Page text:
Golden Temples, Spring Rolls and ‘Dog Corner’

By Alyssa Stanley, Intern 2011-2012, Thailand

The winter externship with BABSEACLE was an eye-opening experience. It was my first trip to Southeast Asia and the first time I’ve lived in a country other than Australia.

Hiking up to Wat Phrathat Doi Suthep, a Theravada Buddhist temple 15km from the city of Chiang Mai, was one of our first extracurricular activities. We headed off at 6:30am on a Sunday morning and climbed the mountain in three hours. We stopped halfway up, at a monastery where we witnessed a drum procession and the receiving of alms. Wat Phrathat was really impressive – decorated in gold and surrounded by flowers and incense. According to the ‘white elephant legend’, it contains a part of the Buddha’s shoulder bone and is therefore one of the most holy shrines in the area.

International Cooking Night was another enjoyable social activity. We visited the local markets to ensure our money went to local people and then each cooked a dish native to our country (Thailand, Laos, England and Australia). The Thais made spicy vegetarian spring rolls, the Lao made a meat and rice dish, the Australians made a potato bake and the English made an apple crumble. We sat out under the stars, tried everyone’s dishes, sang, danced and became a lot closer as a group.  We learned that language barriers are much more easily bridged after a few Changs (the local beer). On the weekend, we broke into groups by country and painted a mural reflecting social justice.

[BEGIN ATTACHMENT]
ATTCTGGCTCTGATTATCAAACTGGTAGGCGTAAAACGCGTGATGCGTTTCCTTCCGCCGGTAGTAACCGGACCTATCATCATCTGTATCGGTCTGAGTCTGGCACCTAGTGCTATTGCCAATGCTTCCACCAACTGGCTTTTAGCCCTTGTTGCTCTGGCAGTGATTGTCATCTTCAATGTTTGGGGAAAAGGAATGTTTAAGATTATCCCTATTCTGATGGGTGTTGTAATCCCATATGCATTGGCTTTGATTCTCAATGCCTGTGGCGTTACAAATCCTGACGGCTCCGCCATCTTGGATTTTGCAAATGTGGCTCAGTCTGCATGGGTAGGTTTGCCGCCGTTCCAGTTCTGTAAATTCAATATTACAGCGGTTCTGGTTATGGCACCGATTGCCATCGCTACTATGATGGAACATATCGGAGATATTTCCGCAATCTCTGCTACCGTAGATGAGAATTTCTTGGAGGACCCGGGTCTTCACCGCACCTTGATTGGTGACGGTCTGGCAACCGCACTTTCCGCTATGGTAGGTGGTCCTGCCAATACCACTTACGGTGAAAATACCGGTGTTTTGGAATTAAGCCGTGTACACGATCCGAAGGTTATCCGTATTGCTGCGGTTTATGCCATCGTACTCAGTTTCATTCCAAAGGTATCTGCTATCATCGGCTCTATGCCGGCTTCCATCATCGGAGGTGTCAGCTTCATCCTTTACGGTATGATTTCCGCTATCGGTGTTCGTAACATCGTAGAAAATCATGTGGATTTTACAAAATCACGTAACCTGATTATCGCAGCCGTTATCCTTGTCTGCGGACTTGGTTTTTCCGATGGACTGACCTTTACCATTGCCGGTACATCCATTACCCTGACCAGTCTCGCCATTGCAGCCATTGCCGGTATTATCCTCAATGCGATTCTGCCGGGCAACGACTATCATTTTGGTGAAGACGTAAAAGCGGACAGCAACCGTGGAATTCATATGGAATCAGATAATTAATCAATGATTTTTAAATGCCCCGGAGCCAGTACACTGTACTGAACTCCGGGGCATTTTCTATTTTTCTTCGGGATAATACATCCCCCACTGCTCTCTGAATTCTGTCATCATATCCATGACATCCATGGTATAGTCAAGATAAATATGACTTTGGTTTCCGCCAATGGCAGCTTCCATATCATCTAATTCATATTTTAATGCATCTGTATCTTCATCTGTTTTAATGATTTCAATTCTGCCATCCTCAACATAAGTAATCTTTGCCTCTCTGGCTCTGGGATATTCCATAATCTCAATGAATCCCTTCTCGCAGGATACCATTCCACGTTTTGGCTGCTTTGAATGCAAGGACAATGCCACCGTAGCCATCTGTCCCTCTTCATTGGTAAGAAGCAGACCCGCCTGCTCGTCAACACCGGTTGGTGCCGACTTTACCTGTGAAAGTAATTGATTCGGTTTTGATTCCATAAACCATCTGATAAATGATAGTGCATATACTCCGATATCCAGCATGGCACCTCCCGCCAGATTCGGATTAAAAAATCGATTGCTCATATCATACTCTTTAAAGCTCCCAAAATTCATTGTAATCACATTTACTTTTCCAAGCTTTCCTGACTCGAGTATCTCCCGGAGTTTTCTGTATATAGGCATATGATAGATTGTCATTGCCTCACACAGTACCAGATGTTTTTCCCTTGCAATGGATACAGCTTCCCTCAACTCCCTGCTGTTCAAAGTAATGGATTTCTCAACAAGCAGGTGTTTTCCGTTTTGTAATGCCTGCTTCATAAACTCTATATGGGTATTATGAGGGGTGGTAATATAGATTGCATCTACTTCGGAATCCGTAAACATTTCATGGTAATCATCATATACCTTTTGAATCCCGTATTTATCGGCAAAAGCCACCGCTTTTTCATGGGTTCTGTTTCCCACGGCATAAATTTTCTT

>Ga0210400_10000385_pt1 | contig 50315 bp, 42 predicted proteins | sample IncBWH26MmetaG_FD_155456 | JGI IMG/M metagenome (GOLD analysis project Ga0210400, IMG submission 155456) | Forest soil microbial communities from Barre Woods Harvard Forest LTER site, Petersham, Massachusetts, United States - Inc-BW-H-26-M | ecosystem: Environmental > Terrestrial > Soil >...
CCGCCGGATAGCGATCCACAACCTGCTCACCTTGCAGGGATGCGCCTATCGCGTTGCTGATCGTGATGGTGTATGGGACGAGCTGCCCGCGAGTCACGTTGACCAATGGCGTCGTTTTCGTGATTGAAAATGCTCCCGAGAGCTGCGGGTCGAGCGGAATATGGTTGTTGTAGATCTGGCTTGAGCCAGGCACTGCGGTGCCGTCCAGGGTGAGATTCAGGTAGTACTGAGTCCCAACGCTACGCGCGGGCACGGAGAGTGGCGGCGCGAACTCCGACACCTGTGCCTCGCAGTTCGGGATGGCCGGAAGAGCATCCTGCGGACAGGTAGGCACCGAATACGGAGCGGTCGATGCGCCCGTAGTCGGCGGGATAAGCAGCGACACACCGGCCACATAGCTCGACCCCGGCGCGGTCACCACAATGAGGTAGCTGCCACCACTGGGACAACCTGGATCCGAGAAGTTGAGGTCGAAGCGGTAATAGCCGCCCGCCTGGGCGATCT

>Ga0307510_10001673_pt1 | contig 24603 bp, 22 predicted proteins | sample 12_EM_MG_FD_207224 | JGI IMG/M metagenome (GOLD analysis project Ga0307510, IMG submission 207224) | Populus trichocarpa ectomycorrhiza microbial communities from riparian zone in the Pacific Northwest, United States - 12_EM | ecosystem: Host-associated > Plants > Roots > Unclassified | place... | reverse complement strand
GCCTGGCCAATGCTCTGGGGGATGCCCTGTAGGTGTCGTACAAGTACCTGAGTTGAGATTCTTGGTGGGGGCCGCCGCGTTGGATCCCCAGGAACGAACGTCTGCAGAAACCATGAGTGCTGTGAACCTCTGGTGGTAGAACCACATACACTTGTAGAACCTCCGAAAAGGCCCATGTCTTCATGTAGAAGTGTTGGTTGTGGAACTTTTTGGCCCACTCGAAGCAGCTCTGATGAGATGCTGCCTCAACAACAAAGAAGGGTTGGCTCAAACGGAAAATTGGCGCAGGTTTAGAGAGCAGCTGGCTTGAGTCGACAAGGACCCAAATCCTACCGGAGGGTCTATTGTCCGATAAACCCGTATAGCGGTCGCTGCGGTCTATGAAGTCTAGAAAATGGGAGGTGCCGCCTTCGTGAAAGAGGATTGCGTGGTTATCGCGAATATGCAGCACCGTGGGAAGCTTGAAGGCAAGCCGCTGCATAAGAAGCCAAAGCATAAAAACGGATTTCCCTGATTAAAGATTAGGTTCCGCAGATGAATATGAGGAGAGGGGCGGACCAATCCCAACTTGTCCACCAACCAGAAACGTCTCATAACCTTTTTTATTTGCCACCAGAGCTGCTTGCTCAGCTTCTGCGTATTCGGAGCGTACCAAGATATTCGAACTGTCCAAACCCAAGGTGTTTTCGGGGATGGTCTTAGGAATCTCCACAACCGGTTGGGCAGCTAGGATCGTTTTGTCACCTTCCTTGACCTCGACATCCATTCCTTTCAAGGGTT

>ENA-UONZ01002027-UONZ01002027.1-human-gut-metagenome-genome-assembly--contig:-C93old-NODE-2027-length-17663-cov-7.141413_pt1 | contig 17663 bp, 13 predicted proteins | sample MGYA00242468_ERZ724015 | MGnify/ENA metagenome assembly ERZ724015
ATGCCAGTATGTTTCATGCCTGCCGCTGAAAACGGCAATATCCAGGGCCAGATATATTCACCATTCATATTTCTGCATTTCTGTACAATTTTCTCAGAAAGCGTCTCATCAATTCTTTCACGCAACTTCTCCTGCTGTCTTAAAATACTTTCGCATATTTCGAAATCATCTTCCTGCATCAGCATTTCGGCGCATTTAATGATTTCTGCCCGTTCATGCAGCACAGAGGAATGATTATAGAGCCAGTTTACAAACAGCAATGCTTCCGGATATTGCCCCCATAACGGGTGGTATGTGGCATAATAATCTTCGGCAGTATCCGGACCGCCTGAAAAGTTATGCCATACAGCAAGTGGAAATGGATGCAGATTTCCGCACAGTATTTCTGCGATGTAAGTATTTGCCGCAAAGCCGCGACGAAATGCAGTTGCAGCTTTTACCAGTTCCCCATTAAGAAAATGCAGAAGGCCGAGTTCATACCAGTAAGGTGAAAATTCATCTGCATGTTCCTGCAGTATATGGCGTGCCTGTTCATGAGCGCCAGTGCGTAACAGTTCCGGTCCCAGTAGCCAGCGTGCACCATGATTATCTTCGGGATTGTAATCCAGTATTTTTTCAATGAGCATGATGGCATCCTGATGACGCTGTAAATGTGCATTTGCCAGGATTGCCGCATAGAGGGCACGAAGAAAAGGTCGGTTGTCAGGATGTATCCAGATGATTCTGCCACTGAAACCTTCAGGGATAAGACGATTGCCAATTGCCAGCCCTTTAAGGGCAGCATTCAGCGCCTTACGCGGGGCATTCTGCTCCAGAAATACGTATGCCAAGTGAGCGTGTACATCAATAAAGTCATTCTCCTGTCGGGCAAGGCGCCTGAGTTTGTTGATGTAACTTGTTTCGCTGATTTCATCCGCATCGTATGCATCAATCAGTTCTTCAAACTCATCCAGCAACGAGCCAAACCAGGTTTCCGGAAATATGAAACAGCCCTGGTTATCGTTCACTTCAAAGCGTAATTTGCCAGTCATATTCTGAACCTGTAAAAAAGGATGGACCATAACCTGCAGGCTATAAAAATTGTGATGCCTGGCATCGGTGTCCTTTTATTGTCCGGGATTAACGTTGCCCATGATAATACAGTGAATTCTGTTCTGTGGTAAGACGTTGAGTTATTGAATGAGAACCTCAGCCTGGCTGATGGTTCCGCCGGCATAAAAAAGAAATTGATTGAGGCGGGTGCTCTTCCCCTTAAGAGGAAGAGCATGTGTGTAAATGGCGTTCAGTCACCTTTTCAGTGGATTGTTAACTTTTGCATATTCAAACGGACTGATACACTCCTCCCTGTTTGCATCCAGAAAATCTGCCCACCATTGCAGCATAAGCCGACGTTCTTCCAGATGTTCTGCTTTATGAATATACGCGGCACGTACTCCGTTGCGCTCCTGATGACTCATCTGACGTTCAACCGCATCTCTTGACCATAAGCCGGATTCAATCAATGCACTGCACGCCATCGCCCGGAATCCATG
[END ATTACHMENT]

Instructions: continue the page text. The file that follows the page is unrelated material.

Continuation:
Riding bicycles is a big part of the lifestyle in Chiang Mai. It’s easy, cheap and a fun way to explore the city. It also means only having to leave home five minutes before work, rather than allowing 20 minutes to walk. With the luxury of sleeping in, however, comes the catch – the ever-present danger of ‘dog corner’. ‘Dog corner’, as it has been dubbed, is two blocks from where we live. It’s the local hangout for street dogs (a number that fluctuates from 7 – 10), which all seem to take exception to wheels. By day, the dogs are relatively tame. At twilight, however, they take on a pack mentality. You approach nervously in a line, no one wanting to be at the back of the group. The dogs edge closer in anticipation. The second you pass, the game is on. With squeals and curses in a variety of languages, the group sprints for the house. You alternate between peddling until your wheels will turn no faster, and lifting your legs up onto your handlebars when a snapping set of teeth appears.  “No problem” the locals will chime, as you express your desire to keep your legs in their present shape. You’ll notice, however, that the locals only pass ‘dog corner’ in a car.

Despite the dogs, this externship has not only induced my first trip to Southeast Asia, but it has ensured that it won’t be my last.